For another year, multiple golf teams from Historically Black Colleges and Universities (HBCUs) across the United States gathered in Cary, NC for the SAS HBCU Invitational Tournament. The tournament was part of the SAS Championship, a week-long event filled with networking, fun and golf.
As part of the event, 16 teams from 13 HBCUs play alongside legends of the PGA Tour Champions. But before the student athletes hit the greens of Prestonwood Country Club, they gathered at SAS headquarters for a career day event focused on learning, networking and growth. SAS employees hosted the event and shared their experiences with the student athletes.
The day began with an enriching panel session that shed light on the types of employment opportunities available at SAS, piquing the interest of many in attendance who will be in the workforce soon. Students and coaches appreciated the opportunity for these student athletes to take hold of potential opportunities ahead of them.
During the event, I caught up with coaches, students and SAS employees who spoke to the inspirational aura around the entire event. Keep reading to hear what some of them had to say.
The importance of meshing academic success with golf
Leonard Smoot, head coach of the Miles College golf team, prides himself on mentoring the young minds he leads. Smoot says he takes some of what he learned in his 24 years as a US Marine and applies it when teaching his players that success begins in the classroom. Smoot’s wisdom goes beyond the golf course and into every journey his students embark upon.
His message was clear: failures are not the end but a chance to rise anew. He emphasized the importance of setting a solid foundation for the future through hard work, discipline and preparation that begins long before taking your first swing.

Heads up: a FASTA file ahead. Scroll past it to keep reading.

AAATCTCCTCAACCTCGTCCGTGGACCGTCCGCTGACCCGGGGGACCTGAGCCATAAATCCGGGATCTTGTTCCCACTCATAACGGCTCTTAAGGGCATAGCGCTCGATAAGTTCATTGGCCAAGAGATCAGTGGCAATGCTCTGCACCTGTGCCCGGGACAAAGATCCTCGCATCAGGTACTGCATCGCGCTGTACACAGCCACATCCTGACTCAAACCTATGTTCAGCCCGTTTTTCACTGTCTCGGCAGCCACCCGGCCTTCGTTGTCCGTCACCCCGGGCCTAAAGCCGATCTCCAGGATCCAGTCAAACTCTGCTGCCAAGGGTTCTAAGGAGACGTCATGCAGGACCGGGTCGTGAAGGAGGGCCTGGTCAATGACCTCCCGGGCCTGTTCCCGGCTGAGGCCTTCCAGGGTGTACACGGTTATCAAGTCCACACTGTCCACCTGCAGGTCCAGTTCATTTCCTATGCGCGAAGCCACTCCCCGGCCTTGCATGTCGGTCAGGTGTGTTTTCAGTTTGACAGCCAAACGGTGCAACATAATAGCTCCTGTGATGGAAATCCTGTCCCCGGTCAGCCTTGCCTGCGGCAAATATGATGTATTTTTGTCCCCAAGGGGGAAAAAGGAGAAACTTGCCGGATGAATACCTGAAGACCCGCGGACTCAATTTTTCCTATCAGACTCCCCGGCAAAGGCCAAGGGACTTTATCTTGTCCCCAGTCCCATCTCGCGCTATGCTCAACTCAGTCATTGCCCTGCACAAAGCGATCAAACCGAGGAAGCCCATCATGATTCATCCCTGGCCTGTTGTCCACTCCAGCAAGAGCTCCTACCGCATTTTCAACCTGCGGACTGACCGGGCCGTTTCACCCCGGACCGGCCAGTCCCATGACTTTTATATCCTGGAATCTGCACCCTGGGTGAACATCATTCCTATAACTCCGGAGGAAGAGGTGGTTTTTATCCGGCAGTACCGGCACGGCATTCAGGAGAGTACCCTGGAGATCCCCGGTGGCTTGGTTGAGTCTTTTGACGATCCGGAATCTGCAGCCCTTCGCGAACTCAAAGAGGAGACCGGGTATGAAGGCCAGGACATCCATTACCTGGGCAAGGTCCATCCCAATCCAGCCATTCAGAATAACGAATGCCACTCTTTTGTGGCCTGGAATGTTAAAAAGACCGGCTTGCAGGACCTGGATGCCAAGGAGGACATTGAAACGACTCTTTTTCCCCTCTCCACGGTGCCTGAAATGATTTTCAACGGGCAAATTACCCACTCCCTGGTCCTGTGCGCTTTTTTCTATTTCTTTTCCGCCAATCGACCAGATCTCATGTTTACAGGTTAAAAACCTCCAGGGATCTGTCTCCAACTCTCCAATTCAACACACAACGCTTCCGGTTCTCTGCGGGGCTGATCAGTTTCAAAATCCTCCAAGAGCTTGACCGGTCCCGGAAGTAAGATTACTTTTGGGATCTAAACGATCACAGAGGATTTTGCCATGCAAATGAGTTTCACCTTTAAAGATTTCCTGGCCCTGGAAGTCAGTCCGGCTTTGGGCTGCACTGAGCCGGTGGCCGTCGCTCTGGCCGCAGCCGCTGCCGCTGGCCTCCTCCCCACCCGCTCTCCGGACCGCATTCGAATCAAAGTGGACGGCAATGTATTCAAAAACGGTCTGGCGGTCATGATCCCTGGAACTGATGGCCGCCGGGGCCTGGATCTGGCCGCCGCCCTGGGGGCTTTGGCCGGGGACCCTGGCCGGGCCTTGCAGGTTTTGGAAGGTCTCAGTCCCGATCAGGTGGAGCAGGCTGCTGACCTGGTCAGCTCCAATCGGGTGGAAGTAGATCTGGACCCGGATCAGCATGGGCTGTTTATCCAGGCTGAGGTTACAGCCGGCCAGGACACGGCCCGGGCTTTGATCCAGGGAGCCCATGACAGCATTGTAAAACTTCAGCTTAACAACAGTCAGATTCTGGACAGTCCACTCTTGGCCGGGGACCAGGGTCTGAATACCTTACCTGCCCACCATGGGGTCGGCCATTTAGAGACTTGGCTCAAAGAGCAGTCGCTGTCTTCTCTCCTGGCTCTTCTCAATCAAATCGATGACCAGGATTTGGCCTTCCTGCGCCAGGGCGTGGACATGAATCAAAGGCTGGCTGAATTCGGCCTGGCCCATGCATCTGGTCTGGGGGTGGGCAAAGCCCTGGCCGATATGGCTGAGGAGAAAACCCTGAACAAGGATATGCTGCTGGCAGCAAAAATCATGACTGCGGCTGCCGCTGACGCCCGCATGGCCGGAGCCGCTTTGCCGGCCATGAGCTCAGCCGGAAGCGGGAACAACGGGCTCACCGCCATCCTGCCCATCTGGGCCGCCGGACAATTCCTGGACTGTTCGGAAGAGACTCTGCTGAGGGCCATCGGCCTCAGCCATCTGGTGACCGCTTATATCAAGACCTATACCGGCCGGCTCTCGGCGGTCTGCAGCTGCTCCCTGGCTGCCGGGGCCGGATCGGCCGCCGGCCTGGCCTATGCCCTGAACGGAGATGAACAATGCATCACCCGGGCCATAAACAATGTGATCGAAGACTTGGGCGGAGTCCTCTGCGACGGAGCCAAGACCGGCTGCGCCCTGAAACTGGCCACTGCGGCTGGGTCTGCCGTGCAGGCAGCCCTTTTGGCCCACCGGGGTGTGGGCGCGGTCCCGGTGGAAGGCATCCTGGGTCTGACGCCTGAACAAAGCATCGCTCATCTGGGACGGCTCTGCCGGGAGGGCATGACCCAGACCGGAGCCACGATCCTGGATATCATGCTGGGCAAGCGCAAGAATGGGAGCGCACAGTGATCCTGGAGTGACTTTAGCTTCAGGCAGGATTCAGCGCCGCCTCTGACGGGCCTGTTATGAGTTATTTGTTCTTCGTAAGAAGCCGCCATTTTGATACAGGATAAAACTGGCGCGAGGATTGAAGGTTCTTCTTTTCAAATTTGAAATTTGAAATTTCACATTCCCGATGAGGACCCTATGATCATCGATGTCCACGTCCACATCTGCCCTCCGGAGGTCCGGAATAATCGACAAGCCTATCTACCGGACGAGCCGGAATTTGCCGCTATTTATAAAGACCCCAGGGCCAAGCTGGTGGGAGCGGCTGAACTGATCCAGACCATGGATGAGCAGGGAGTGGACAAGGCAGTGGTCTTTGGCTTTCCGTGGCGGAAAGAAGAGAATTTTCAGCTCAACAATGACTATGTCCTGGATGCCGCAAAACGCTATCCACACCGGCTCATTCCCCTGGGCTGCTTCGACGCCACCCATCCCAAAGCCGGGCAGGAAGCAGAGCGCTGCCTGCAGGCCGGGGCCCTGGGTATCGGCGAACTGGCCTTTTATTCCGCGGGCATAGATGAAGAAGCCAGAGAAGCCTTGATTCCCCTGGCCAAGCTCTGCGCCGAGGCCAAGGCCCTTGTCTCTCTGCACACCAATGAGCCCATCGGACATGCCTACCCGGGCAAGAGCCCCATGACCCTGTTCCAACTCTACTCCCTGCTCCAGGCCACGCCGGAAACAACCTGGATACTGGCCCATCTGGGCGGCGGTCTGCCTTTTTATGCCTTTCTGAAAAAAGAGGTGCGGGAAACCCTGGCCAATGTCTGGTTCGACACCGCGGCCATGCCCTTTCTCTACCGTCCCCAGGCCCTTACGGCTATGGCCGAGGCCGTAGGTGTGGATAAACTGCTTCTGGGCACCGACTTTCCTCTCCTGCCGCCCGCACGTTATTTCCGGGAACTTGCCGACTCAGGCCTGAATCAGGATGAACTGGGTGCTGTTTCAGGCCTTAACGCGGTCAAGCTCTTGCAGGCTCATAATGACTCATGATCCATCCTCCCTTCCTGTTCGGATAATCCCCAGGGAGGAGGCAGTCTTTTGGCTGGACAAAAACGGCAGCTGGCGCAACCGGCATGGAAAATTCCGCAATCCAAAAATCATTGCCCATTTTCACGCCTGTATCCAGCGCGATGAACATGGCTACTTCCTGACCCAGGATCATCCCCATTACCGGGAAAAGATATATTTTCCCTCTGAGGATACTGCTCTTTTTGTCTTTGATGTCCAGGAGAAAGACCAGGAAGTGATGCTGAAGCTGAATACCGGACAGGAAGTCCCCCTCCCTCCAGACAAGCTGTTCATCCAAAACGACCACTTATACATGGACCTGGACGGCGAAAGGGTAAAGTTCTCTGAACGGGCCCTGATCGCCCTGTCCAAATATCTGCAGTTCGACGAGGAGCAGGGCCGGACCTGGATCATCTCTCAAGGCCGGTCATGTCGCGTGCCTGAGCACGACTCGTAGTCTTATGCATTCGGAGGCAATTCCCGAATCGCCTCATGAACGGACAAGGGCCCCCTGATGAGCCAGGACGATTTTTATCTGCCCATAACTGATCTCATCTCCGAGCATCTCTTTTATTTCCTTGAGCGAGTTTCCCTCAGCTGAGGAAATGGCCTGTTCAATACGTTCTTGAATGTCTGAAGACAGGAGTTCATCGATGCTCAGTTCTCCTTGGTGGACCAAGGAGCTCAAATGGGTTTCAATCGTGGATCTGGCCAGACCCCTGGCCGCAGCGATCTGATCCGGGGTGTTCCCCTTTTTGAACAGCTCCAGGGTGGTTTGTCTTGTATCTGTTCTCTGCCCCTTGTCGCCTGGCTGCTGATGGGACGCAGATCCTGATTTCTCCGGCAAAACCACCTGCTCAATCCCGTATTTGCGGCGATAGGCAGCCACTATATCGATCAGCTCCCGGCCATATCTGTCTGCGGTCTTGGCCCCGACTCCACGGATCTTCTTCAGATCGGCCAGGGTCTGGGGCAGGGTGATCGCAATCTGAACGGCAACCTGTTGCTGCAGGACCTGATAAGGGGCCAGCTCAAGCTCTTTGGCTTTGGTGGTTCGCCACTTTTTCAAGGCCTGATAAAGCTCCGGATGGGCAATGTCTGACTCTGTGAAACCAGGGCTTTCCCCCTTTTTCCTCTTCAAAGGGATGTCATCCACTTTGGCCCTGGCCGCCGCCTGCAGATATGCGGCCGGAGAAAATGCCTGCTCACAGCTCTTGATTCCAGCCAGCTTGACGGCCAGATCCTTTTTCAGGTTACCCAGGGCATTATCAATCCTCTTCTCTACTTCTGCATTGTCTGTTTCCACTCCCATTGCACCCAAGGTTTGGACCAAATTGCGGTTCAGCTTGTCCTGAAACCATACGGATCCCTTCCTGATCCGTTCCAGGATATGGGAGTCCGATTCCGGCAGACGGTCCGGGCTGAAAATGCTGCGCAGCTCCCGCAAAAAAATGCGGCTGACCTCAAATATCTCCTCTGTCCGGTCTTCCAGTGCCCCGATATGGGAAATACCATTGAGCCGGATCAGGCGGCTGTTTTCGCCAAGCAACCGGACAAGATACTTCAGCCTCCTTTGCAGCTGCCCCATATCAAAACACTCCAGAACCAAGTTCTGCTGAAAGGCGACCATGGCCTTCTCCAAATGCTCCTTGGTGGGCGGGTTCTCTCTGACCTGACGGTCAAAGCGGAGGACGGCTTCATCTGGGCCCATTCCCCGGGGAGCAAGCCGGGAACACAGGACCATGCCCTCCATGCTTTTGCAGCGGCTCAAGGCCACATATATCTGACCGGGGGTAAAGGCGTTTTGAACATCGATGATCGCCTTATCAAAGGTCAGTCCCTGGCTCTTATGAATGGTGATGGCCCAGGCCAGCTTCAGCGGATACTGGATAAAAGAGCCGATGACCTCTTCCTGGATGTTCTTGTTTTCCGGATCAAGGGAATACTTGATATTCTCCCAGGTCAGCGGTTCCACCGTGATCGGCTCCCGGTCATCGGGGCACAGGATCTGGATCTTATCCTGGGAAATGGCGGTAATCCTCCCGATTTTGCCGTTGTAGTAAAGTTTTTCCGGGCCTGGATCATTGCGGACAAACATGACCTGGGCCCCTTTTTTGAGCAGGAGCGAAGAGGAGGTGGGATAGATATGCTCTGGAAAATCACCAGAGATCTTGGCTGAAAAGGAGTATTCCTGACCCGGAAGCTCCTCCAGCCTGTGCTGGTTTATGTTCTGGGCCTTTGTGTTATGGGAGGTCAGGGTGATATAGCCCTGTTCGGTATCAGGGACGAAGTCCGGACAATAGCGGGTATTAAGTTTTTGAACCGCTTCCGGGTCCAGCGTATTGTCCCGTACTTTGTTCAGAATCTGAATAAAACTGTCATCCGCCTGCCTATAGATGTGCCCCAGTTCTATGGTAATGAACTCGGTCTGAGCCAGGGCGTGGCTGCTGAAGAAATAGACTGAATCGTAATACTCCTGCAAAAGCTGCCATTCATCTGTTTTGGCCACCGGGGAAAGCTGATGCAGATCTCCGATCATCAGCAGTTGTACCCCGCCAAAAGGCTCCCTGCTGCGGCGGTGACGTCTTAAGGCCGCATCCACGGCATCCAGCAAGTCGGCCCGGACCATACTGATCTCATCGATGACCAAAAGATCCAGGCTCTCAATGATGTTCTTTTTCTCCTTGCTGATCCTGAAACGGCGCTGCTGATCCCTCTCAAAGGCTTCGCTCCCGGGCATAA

“My thing to my team is, hey, I need you to focus on what it’s going to take for you to be successful out in the world,” Smoot said. “Because this is what college is – just preparing you to get ready. And hold yourself accountable. Put your best foot forward. Preparation doesn’t start on the day you play; it starts several days and weeks before.”
Smoot says he has “boardroom conversations” with his players, just like an employee might have with a manager.
“We sit and write on a whiteboard about discipline and achieving a certain number on the golf course. We also talk about current events. We have open dialogue,” Smoot said. “We have open conversations about how to function in a society where everybody’s different with different backgrounds. We have that kind of open dialogue to help them to be able to deal with anybody they come face to face with. I think that has helped them achieve all the things that they want to.”
One thing Smoot said he’d want his student-athletes to take away from the tournament and the career day is to continue to form relationships and to see the value in those relationships.
“Even with the folks at SAS, you never know what the opportunity might be in front of you,” Smoot said. “And to just enjoy themselves. Don’t focus on winning. Focus on having fun, meeting new people and learning.”
Golf: A relaxing game that teaches patience
Many of the student athletes also spoke about their love of golf and the career day event's networking opportunities.
Saika Charles, a junior journalism major at Alabama State University, began golfing at 16 and fell in love with the game. Despite not golfing for many years, she now golfs daily and says golf isn’t just a sport for her; it is a source of wisdom. When asked about one thing golf taught her, she quickly said patience.